Audio

You Need to Hear Juls' New Single 'Saa Ara'


New hip-hop and highlife grooves from the celebrated UK-based Ghanaian producer.

By merging the diverse influence of growing up in Accra and East London, Juls has managed to cultivate a hybrid afrobeats style that has set him apart from the rest.

For his latest single, "Saa Ara," he teams up with award-winning rapper Kwesi Arthur and gifted lyricist Akan.

The brilliant fusion of vintage highlife instrumentals and booming hip-hop beats, along with Kwesi Arthur's lively chorus and Akan's fiery delivery gives the song a very spiritual and classical feel.

Soothe your soul this weekend with these tasteful sounds from Juls.

Listen to "Saa Ara" by Juls featuring Kwesi Arthur and Akan below.

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News Brief

FIFA Refuses To Meet with Nigeria's Sports Minister as Ghana Takes Steps to Avoid Ban

This could jeopardize Nigeria's qualifier against Seychelles in September, while the Ghanaian government has pledged not to dissolve its football association.

In lieu of the ultimatums Nigeria and Ghana's football associations faced from FIFA, one country is on its way to dodge the threat of being banned, while the other is not going down without a fight.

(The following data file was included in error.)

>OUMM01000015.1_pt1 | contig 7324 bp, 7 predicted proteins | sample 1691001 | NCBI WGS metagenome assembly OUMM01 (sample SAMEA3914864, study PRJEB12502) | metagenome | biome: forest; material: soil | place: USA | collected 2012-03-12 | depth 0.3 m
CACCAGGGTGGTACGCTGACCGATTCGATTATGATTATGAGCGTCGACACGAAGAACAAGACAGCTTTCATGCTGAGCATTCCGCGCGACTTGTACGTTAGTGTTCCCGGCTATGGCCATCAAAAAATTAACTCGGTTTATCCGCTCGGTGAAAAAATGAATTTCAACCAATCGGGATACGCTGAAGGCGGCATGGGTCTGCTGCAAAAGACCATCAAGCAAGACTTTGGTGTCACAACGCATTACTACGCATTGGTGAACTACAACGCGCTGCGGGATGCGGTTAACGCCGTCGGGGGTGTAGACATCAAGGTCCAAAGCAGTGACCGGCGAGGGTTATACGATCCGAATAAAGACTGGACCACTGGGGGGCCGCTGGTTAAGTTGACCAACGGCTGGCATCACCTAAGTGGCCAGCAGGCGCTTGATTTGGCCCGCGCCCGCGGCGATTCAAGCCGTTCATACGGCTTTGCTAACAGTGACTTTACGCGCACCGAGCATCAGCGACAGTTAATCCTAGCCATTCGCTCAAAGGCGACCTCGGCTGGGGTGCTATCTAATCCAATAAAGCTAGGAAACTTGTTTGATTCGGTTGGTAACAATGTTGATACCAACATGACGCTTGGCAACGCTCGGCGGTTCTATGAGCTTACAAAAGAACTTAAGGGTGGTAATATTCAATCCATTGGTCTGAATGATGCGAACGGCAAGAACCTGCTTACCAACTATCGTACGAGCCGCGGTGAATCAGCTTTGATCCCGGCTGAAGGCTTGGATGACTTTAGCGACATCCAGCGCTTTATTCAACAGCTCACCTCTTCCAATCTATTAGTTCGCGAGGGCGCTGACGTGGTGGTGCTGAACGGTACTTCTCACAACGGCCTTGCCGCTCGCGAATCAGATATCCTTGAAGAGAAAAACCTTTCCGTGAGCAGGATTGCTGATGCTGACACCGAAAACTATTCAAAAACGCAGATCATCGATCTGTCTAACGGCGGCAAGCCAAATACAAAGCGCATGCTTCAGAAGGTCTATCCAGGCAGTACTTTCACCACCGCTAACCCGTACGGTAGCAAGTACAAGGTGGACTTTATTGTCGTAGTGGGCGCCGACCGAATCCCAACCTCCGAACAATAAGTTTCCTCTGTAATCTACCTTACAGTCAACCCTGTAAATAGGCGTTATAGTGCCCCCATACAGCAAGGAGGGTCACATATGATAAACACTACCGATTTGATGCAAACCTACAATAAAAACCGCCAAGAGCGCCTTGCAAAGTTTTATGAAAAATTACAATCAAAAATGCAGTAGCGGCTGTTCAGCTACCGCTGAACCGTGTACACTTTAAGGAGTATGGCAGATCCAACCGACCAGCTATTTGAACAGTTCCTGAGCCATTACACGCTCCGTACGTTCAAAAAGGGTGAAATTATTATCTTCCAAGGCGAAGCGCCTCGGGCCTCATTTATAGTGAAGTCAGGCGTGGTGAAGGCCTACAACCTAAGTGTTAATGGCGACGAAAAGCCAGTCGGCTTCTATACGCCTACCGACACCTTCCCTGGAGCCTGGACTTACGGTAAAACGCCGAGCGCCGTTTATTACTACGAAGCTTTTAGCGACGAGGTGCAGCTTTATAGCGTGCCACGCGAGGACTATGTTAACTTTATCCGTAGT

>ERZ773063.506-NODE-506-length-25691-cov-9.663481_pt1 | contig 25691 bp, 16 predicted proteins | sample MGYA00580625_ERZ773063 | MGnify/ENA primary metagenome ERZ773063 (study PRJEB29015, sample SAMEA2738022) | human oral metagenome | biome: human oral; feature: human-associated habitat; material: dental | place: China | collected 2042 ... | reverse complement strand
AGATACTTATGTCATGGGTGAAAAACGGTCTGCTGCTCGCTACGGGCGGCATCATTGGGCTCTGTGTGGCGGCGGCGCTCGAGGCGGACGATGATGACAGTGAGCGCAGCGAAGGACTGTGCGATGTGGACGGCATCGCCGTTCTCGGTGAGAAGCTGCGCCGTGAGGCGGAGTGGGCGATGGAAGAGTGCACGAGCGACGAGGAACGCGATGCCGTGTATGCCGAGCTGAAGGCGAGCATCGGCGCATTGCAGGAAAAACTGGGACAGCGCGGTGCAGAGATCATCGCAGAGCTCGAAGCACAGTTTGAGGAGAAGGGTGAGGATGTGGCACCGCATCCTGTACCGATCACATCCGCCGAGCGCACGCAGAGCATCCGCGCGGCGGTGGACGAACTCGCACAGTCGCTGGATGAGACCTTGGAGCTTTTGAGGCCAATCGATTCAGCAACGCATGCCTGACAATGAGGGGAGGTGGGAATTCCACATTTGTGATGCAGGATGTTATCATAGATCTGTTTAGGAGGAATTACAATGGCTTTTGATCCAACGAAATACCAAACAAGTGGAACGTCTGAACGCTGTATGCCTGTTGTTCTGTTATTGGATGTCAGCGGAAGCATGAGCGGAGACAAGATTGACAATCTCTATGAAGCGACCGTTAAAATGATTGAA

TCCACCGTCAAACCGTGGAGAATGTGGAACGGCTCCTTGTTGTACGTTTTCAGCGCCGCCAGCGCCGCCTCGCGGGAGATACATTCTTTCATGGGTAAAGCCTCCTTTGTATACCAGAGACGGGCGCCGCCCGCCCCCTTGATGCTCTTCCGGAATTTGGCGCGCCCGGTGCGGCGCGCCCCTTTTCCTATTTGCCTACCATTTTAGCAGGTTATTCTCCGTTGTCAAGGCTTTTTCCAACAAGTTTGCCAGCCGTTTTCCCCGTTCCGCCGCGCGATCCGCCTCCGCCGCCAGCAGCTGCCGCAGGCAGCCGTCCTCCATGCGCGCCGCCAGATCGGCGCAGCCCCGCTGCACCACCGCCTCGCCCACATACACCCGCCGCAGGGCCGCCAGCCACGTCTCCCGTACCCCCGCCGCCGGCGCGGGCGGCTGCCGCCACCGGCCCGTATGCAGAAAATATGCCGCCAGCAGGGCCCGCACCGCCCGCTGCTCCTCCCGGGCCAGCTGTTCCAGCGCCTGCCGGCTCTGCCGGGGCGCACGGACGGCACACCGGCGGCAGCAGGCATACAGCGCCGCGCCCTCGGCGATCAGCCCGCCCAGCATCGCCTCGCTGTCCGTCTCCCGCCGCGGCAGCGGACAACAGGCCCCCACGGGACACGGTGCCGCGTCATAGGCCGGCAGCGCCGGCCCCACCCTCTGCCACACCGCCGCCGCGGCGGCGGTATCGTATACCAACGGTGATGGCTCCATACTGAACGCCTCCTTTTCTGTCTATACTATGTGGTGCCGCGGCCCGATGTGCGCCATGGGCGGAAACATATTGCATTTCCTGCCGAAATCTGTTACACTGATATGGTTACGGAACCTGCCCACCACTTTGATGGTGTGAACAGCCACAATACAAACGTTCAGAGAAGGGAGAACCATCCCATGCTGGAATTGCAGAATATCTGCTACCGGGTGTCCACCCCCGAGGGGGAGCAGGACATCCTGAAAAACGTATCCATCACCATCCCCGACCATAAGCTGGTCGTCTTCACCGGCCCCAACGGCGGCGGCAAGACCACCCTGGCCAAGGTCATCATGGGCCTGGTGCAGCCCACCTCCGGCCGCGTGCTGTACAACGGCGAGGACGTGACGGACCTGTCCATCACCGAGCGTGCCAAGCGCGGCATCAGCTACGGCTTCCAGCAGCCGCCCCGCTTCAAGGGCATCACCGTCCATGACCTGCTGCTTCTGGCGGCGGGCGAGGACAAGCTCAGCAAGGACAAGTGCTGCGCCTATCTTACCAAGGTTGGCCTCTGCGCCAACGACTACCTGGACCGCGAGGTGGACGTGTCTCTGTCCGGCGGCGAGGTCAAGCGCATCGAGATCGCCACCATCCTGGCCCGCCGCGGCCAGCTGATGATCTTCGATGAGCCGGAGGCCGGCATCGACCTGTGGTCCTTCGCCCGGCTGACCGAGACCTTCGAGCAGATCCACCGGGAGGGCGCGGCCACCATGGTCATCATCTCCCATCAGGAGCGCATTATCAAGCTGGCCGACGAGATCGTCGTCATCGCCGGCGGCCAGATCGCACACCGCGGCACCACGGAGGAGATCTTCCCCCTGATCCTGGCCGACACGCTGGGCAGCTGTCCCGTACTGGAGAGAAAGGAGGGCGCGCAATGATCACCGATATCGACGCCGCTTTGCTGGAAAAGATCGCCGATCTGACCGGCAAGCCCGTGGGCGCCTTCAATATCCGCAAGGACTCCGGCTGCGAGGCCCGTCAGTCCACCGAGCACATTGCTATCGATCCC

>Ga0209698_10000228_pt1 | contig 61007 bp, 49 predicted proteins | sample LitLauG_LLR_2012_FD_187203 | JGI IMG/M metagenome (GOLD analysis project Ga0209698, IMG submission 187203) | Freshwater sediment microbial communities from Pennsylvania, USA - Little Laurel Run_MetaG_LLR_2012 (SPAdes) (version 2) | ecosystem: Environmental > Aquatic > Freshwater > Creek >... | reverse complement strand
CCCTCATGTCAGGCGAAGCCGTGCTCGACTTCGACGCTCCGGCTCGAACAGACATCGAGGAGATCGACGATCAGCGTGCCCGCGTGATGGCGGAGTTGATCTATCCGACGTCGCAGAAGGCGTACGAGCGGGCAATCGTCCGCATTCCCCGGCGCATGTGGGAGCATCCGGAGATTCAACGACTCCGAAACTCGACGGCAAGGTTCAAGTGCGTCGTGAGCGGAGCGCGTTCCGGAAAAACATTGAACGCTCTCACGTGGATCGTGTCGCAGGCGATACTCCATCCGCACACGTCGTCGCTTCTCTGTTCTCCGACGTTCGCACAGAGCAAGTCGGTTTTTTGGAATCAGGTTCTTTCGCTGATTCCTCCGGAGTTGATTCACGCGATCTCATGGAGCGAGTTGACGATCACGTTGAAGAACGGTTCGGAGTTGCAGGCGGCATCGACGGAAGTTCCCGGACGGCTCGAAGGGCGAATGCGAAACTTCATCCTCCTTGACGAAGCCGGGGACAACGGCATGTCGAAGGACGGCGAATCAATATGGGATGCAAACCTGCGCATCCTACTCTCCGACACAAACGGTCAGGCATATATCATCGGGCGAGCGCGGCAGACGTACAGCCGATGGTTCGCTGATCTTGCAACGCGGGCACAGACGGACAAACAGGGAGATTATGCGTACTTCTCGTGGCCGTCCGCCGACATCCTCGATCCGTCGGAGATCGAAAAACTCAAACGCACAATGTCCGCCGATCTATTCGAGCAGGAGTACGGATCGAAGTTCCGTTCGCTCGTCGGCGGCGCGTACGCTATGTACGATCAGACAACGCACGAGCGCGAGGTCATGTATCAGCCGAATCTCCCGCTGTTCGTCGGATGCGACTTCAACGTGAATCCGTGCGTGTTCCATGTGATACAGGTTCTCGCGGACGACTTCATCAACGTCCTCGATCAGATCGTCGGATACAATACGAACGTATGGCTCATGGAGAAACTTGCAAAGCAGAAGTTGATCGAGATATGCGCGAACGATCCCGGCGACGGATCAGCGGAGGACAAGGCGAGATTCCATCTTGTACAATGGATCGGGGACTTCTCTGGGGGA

FIFA has refused a proposed meeting with Nigeria's sports minister, Solomon Dalung, to discuss problems in the country's football federation, BBC Sport reports. They say their leadership and the FIFA president is unwilling to meet during the proposed time period.

FIFA is giving the NFF until August 20 for Chris Giwa, who was acknowledged by the courts as the president of the federation, to leave the NFF offices.

Giwa's lawyer Ardzard Habilla asserts that FIFA can't ban Nigeria as the federation's issues need to be sorted out internally by the country's judiciary.

Habilla questions, "Do we take it that FIFA laws are superior to the judgment of the highest court in our land—the Supreme Court, and has FIFA elevated itself before the constitution of Nigeria?"